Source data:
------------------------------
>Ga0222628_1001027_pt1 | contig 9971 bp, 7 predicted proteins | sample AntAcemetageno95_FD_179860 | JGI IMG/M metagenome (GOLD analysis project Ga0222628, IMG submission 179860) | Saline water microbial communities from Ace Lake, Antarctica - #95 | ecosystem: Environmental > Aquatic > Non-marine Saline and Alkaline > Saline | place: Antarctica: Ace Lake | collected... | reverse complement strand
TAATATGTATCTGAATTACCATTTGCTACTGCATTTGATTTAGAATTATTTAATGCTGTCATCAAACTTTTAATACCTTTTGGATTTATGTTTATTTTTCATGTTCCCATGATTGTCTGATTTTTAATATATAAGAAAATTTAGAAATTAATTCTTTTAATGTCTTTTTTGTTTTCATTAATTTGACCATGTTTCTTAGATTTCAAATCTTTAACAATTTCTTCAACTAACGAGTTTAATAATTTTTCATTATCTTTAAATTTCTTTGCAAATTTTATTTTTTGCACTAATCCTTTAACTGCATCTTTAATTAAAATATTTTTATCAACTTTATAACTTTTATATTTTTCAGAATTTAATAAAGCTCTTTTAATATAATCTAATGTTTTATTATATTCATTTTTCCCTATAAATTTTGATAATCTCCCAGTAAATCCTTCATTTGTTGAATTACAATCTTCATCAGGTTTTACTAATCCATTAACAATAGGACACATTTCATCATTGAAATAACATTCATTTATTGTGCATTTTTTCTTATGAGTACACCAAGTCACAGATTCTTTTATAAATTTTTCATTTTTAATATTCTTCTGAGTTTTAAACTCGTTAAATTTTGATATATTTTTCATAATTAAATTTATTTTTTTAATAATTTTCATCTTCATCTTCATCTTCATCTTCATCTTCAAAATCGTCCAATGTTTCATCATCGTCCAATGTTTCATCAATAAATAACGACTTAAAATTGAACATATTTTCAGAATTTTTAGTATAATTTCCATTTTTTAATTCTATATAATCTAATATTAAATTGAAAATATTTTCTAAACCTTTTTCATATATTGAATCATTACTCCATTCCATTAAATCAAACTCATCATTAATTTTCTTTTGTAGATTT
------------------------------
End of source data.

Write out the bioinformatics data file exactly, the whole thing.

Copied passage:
>Ga0222628_1001027_pt1 | contig 9971 bp, 7 predicted proteins | sample AntAcemetageno95_FD_179860 | JGI IMG/M metagenome (GOLD analysis project Ga0222628, IMG submission 179860) | Saline water microbial communities from Ace Lake, Antarctica - #95 | ecosystem: Environmental > Aquatic > Non-marine Saline and Alkaline > Saline | place: Antarctica: Ace Lake | collected... | reverse complement strand
TAATATGTATCTGAATTACCATTTGCTACTGCATTTGATTTAGAATTATTTAATGCTGTCATCAAACTTTTAATACCTTTTGGATTTATGTTTATTTTTCATGTTCCCATGATTGTCTGATTTTTAATATATAAGAAAATTTAGAAATTAATTCTTTTAATGTCTTTTTTGTTTTCATTAATTTGACCATGTTTCTTAGATTTCAAATCTTTAACAATTTCTTCAACTAACGAGTTTAATAATTTTTCATTATCTTTAAATTTCTTTGCAAATTTTATTTTTTGCACTAATCCTTTAACTGCATCTTTAATTAAAATATTTTTATCAACTTTATAACTTTTATATTTTTCAGAATTTAATAAAGCTCTTTTAATATAATCTAATGTTTTATTATATTCATTTTTCCCTATAAATTTTGATAATCTCCCAGTAAATCCTTCATTTGTTGAATTACAATCTTCATCAGGTTTTACTAATCCATTAACAATAGGACACATTTCATCATTGAAATAACATTCATTTATTGTGCATTTTTTCTTATGAGTACACCAAGTCACAGATTCTTTTATAAATTTTTCATTTTTAATATTCTTCTGAGTTTTAAACTCGTTAAATTTTGATATATTTTTCATAATTAAATTTATTTTTTTAATAATTTTCATCTTCATCTTCATCTTCATCTTCATCTTCAAAATCGTCCAATGTTTCATCATCGTCCAATGTTTCATCAATAAATAACGACTTAAAATTGAACATATTTTCAGAATTTTTAGTATAATTTCCATTTTTTAATTCTATATAATCTAATATTAAATTGAAAATATTTTCTAAACCTTTTTCATATATTGAATCATTACTCCATTCCATTAAATCAAACTCATCATTAATTTTCTTTTGTAGATTT